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Do you have access/links to any of this - all I've been able to find is the (very good) Storr article on Brit Brigades in Gulf War 1 and 2. Staff size (and bloat) has always held my interest as a look into organizational theory/military culture.
Sorry. My source is an IDF Brigade commander, who I spent the best part of day talking to, while watching a tank live firing exercise on the Golan.
Storr is about as good as you get with Command and also someone very familiar with IDF Command issues.
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- The job of the British Army out here is to kill or capture Communist Terrorists in Malaya.
- If we can double the ratio of kills per contact, we will soon put an end to the shooting in Malaya.
Sir Gerald Templer, foreword to the "Conduct of Anti-Terrorist Operations in Malaya," 1958 Edition
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Old 05-22-2010   #36
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And btw, who opposed an advance for 50 km in a row? Such a depth of defence is admirable and something I'd really encourage (even more, but that's a long story), but you're unlikely to face it unless you're in pursuit and do it wrongly.
Good point, but the 2-km/h number comes from a great many sources on overall campaign rates of advance, the exception being desert operations. Even the Soviets only planned on 70-80 km per day - which they admitted was very optimistic.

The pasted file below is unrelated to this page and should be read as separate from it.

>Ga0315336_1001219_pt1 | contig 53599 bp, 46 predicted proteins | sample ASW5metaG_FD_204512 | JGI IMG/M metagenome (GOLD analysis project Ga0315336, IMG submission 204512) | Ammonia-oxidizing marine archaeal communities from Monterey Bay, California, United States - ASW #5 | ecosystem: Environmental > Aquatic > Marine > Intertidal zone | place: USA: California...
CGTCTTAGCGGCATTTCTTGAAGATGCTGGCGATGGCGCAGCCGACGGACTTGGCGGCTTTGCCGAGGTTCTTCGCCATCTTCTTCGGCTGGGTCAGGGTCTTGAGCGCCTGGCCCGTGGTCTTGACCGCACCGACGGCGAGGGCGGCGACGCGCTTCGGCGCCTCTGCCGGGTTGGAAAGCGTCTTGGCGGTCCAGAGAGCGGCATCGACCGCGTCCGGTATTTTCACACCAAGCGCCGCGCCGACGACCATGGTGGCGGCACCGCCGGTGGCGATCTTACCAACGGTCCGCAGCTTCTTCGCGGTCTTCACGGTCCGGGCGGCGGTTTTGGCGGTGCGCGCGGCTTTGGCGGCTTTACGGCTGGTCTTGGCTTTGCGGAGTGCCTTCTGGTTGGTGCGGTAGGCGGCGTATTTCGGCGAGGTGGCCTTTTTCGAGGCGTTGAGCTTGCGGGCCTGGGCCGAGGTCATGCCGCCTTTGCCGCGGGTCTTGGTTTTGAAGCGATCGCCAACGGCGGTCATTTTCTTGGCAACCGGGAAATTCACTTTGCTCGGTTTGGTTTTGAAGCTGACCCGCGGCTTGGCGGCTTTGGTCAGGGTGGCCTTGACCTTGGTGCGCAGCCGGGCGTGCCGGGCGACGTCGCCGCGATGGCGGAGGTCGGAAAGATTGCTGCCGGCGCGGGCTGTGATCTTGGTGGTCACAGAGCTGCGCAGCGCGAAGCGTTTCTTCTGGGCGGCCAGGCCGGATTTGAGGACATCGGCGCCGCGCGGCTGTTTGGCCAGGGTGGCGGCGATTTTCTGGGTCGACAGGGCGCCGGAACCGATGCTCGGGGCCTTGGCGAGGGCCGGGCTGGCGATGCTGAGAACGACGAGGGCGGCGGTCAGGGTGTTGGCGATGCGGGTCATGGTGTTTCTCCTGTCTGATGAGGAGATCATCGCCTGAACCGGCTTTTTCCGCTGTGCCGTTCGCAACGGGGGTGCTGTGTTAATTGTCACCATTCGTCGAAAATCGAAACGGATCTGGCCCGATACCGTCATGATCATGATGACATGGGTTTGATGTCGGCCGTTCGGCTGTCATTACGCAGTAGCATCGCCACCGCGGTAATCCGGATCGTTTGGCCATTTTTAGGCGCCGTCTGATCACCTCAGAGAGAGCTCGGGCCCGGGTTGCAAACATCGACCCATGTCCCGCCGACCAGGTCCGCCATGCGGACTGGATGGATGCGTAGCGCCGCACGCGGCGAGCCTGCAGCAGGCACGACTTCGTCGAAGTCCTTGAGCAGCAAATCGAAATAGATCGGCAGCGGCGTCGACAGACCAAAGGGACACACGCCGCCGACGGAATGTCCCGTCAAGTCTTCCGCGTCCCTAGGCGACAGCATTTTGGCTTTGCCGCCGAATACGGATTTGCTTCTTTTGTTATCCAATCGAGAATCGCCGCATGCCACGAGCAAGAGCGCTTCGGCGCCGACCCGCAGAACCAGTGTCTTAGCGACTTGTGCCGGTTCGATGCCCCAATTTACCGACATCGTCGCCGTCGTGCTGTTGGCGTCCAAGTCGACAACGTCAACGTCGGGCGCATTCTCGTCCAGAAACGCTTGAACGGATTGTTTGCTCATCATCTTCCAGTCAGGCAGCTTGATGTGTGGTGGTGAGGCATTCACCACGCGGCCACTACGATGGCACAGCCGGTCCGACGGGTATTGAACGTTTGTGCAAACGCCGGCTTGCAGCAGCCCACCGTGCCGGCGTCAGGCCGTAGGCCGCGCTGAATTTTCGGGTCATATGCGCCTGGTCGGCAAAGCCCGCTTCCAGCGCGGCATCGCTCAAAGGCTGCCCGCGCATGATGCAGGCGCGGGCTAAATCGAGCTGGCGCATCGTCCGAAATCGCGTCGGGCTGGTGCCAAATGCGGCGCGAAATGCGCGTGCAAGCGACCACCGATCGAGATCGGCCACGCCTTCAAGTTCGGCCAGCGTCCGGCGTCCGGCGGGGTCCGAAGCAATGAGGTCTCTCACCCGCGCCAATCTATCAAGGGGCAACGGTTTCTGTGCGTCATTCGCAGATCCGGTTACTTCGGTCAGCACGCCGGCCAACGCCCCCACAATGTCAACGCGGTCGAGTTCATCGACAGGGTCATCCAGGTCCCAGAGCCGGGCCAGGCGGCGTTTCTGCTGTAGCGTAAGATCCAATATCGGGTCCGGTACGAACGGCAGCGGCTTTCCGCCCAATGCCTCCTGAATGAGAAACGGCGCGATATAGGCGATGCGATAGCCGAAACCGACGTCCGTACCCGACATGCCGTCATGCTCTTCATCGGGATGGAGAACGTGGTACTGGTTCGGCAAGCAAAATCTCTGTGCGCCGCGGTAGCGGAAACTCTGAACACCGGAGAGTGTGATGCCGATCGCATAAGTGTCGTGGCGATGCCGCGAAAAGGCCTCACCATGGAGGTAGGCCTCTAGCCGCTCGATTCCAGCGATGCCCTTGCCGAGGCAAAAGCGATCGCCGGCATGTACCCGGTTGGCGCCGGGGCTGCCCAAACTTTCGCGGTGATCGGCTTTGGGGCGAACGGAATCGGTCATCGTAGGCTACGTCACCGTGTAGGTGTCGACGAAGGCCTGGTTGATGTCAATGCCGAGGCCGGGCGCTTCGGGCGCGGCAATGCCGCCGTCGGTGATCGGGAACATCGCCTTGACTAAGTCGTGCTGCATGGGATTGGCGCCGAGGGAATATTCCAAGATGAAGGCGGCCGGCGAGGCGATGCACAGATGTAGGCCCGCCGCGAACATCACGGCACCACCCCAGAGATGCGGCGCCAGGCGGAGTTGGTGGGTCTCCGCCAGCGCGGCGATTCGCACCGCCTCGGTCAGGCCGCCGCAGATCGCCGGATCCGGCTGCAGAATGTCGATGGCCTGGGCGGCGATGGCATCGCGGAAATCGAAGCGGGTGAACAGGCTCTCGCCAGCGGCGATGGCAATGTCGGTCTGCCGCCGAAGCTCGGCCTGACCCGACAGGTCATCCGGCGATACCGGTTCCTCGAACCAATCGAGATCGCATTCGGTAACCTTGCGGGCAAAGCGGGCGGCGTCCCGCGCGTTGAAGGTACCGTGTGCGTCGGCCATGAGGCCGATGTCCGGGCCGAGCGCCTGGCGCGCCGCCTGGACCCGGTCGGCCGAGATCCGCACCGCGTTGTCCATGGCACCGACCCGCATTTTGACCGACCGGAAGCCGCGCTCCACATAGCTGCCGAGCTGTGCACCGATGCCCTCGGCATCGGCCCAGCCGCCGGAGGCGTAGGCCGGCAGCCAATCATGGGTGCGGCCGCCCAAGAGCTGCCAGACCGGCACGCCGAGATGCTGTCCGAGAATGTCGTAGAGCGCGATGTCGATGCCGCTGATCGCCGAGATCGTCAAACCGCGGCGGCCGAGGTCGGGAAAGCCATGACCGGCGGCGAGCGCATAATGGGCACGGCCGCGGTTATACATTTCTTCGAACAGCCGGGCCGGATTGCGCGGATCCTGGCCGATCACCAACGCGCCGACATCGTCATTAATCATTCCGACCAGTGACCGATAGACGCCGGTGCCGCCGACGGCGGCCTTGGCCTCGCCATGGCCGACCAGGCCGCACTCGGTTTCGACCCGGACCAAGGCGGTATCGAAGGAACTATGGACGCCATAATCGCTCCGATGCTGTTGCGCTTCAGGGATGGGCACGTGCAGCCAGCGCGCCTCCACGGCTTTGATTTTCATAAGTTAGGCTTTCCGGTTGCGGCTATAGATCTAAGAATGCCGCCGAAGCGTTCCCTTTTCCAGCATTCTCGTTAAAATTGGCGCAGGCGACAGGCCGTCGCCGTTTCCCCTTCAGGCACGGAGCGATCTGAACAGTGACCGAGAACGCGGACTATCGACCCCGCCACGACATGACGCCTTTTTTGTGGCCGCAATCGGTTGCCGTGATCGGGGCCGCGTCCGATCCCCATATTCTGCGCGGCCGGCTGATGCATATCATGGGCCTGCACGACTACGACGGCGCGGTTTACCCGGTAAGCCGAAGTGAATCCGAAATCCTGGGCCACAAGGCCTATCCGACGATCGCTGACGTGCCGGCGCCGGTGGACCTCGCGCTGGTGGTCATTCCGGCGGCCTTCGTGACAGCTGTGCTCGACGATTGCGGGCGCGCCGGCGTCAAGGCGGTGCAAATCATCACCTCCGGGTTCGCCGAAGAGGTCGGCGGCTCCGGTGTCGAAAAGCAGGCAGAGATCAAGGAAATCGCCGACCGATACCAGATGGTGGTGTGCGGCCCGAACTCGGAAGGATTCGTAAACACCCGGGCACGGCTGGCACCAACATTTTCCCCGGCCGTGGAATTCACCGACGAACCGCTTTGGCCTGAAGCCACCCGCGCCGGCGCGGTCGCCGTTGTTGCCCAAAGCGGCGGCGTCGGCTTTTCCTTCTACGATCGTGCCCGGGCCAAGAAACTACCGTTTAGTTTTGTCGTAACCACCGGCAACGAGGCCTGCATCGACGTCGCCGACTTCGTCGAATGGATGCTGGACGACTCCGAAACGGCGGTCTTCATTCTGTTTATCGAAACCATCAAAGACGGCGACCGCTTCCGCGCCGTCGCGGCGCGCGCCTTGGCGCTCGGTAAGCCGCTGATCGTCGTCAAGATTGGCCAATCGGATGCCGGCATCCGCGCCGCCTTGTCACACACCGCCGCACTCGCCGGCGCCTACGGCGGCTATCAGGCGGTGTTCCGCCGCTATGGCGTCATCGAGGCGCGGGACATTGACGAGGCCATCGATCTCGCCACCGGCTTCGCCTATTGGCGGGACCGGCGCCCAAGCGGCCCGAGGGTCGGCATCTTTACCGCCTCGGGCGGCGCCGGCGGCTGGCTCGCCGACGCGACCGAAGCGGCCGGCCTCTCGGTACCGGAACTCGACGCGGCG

Quote:
We shouldn't think of brigades as one piece. They're more like a mobile cloud of units.
Their TO&E is furthermore not cast in stone. The byzantine vehicle inventories of modern units are stupid and need to (and can) be changed.
Again concur, but organisation to enable that is pretty critical. Even a slimmed down BG is 70+ vehicles. Most slimmed down formations will be 500+.
Quote:
Today's road network density and off-road capability of modern vehicles allows for a great deal of agility & quickness on part of brigades.
The problem are men who haven't been trained to exploit this potential because neither Cold War nor post-Cold War armies have made it a priority.
In Europe, that true, but stand-off fires and a contested air environment may well make this very challenging.
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- The job of the British Army out here is to kill or capture Communist Terrorists in Malaya.
- If we can double the ratio of kills per contact, we will soon put an end to the shooting in Malaya.
Sir Gerald Templer, foreword to the "Conduct of Anti-Terrorist Operations in Malaya," 1958 Edition